As a journalist, you have to be impartial. There’s no room for bias, let alone an accusation of it.
Except, of course, when there’s a great story about to take place, and one of the golden rules of the craft kicks in: “Cheer for the story”.
That story can be anything, from a fairytale like Leicester City, the 2014 Asian Champions League run of the Western Sydney Wanderers or even something philosophical, like Pep Guardiola’s magnificent exploits.
To be honest, the “story” usually loses. Pragmatism demands it. But when it happens, we remember it.
And AFC Wimbledon is the story that keeps on giving. In case you missed it, they’ve just won promotion to League One.
It’s hard to know how far they can go without a sugar daddy rolling in, but since being formed in 2002, they’ve won a staggering six promotions. From the bottom of the English pyramid – pub level – to third tier. They can hear the roar of the English Premier League.
As someone who has tentatively observed the travails of the Wombles (albeit from afar) right from the start, it has been a thrilling ride.
I was lucky enough to visit Kingsmeadow in 2010 for a pre-season friendly against Charlton Athletic and the experience filled me with tremendous hope.
Packed stands, a community spirit and a club that is exactly that – a club. With a clubhouse. Where you can get a beer and chat to the players and supporters after the match. Where everyone mingles as one, reminiscing over glory days of the past and future alike.
I’m not sure exactly when or where football lost its soul, but AFC Wimbledon have found it. Even better, no matter how big they become, they’ll never lose it.
What happened to the original Wimbledon – being broken apart and reassembled like an Ikea bed in Milton Keynes – was one of the blackest days in English football. I’m still staggered it was permitted.
It prevented a club in Milton Keynes from forming their own identity for a whole decade, all whilst robbing a great club of theirs.
MK Dons’ relegation from the Championship this season gives rise to their worst nightmare and AFC’s dream: level billing. They’ve met before in cup competitions, but this will be something special.
Wimbledon’s battle just to get into the Football League was a mighty one; a famous penalty shootout against Luton was required to lift them out of the Conference.
They survived relegation, barely, for five seasons in League Two before putting together a run this season that saw them battle into seventh – good enough to nab the last spot in the play-offs.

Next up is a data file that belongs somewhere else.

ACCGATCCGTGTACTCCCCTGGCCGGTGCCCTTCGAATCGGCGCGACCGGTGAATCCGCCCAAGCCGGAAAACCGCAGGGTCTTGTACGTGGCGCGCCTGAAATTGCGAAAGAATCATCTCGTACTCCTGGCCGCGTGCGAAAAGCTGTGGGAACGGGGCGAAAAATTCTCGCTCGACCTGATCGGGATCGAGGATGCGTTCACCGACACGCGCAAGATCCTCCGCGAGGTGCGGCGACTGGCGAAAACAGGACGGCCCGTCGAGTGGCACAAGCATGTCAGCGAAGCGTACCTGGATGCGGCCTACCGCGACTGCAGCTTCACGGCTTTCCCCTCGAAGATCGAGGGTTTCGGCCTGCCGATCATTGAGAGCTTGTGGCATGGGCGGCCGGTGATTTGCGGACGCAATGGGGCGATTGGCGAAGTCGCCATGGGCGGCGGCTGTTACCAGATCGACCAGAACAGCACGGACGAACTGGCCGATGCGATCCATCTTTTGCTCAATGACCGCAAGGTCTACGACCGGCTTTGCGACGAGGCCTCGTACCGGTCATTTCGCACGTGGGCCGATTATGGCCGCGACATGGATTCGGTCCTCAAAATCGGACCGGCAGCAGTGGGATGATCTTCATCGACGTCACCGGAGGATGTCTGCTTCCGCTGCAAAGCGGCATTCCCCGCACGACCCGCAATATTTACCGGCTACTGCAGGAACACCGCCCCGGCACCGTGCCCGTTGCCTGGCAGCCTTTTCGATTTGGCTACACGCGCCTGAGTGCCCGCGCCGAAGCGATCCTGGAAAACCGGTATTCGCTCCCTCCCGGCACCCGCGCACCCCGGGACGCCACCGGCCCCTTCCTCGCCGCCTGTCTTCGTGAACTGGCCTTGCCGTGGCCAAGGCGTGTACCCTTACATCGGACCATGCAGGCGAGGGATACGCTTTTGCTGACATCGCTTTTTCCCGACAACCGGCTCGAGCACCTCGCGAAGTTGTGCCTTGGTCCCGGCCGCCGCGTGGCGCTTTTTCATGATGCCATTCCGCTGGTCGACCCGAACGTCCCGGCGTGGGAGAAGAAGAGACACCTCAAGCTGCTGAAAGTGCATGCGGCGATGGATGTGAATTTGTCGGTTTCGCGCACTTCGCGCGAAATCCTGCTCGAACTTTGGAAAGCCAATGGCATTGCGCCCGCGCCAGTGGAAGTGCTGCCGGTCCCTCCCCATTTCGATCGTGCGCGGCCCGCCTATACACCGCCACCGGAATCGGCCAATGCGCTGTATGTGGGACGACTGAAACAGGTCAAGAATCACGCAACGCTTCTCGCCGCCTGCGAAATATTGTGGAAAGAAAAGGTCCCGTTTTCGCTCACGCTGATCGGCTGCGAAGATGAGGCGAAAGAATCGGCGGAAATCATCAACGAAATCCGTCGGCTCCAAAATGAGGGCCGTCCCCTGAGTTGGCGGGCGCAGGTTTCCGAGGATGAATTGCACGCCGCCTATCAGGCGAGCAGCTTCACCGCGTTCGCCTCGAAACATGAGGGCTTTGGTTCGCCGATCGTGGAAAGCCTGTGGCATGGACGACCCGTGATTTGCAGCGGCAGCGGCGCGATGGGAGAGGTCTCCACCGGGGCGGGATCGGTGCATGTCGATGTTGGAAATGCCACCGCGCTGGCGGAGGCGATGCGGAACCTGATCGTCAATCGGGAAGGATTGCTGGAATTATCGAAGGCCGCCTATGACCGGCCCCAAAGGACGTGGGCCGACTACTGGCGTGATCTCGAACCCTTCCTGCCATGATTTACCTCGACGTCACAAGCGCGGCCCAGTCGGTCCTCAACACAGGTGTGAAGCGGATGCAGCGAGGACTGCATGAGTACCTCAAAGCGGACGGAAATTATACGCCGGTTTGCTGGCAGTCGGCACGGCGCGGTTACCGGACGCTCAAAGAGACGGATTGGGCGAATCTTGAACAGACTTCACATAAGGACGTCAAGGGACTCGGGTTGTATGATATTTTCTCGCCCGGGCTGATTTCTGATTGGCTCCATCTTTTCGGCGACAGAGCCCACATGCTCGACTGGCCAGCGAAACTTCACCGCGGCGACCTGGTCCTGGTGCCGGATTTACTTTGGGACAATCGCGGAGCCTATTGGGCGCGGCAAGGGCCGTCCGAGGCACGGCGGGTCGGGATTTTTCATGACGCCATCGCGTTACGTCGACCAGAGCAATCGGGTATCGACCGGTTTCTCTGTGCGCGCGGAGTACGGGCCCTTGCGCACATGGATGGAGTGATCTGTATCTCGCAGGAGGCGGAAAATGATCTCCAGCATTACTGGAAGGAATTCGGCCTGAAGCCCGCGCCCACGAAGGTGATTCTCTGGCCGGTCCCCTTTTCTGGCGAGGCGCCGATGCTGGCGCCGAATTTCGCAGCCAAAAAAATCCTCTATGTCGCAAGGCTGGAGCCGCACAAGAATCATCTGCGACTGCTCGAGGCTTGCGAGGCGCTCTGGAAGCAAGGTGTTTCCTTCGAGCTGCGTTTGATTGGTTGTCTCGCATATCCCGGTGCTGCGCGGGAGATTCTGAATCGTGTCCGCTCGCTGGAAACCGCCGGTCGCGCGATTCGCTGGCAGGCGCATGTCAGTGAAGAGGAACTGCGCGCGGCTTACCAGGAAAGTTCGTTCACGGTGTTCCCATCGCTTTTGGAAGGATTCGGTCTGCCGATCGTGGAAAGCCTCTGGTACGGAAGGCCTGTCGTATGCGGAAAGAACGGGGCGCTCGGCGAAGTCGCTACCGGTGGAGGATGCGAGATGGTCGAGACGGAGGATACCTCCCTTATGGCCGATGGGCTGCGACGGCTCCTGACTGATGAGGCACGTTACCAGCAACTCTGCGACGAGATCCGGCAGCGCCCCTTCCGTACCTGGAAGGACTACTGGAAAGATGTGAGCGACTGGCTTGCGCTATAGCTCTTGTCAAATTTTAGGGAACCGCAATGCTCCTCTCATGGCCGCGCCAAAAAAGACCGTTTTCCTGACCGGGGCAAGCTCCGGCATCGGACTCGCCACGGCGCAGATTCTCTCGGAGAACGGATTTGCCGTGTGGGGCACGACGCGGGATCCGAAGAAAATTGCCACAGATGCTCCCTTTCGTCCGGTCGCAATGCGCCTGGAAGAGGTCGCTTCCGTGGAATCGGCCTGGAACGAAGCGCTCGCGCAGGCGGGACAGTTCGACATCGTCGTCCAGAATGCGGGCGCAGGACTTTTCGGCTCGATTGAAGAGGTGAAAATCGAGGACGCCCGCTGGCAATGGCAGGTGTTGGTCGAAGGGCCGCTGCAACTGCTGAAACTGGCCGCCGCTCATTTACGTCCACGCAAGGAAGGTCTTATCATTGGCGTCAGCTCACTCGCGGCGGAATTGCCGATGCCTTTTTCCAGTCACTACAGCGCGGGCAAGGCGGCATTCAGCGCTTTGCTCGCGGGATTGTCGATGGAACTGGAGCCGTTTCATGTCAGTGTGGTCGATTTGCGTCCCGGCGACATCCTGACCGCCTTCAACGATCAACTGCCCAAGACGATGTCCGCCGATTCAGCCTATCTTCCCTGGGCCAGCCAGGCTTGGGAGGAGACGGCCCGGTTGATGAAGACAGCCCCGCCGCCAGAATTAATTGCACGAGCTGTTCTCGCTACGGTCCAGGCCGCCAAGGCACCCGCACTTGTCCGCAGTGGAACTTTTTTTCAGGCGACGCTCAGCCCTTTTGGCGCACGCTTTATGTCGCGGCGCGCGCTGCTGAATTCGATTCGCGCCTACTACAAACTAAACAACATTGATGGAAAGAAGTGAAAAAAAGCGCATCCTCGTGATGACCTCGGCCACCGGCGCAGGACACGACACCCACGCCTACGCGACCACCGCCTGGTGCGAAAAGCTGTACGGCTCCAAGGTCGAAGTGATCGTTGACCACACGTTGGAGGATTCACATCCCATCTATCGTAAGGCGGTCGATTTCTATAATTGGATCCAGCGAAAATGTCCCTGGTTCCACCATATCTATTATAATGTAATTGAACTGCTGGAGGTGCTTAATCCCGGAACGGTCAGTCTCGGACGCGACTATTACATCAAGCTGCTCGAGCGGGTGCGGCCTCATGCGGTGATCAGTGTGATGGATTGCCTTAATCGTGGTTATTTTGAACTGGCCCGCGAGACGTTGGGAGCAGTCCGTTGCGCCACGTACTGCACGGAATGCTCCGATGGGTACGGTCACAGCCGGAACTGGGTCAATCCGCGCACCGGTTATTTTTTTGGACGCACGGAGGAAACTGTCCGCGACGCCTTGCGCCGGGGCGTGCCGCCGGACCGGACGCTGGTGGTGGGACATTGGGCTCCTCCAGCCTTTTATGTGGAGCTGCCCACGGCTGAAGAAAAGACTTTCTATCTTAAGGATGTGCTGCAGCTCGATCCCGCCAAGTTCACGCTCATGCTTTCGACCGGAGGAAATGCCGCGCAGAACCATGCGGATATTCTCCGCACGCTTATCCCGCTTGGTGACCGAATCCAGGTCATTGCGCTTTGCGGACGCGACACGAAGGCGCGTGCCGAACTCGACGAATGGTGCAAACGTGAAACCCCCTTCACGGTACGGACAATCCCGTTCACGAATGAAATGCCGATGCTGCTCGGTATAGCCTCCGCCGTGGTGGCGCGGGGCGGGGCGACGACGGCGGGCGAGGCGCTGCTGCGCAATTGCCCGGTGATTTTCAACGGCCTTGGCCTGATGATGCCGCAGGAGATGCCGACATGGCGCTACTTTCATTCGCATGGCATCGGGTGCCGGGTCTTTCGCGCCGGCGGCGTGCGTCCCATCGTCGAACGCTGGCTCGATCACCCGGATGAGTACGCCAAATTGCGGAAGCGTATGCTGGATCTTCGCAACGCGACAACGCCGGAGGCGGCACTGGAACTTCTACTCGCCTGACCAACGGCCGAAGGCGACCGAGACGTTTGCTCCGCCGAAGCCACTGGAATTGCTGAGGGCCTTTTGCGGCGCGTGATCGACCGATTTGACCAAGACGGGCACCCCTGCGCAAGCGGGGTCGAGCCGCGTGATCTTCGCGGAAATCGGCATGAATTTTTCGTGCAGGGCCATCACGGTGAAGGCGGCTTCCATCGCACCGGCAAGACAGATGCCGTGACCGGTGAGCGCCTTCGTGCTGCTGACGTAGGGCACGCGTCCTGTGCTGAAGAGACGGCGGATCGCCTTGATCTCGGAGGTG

They would have to overcome the third-placed Accrington Stanley just to stay alive. After winning the first leg at home 1-0, they trailed 2-0 in the second leg. But then Adebayo Akinfenwa – the mother of all cult heroes – equalised, forcing extra time, where Lyle Taylor scored a dramatic winner.
That took Wimbledon to Wembley, where Plymouth Argyle, who finished fourth, awaited. The Pilgrims have their own drama-filled story to tell, one that nearly saw their proud club collapse under a mountain of debt.
But this would be Wimbledon’s day. The same scorers as the semi-final, except in reverse: Taylor scored in the 78th minute before Akinfenwa – in the eleventh minute of stoppage time – tucked home the penalty, sending half of the 58,000 present into delirium.
There couldn’t be a more fitting character to send Wimbledon to the third-tier than Akinfenwa, in his last game for the club no less. Weighing 101 kilograms, the 34-year old journeyman looks hopelessly overweight. That is until you see him switch to “beast mode”, when he then looks unstoppable.
Wimbledon’s rise from here is going to be tough, if indeed they can go any further. As much as anyone, I hope they do.
But they’ve already won the battle they wanted to win. They are a club that embodies all the very best things about the sport we love.
They’ve tapped into the essence of what football must never forget. It’s not just about 90 minutes and going home – or even worse, watching it on the TV. It’s a real sense of community, which, in modern life, is getting harder and harder to find, let alone define.
We’re now seeing the rise of several clubs following in AFC’s footsteps: Portsmouth and Wycombe Wanderers had supporter buyouts, Rushden & Diamonds, Chester, and Darlington are have risen from the ashes of bankrupt clubs, while AFC Liverpool and FC United of Manchester were formed to counter-balance the Premier League monoliths bearing similar names.
It’s a noble model, one that puts fans first – which is why we should all be celebrating the success of the Wombles.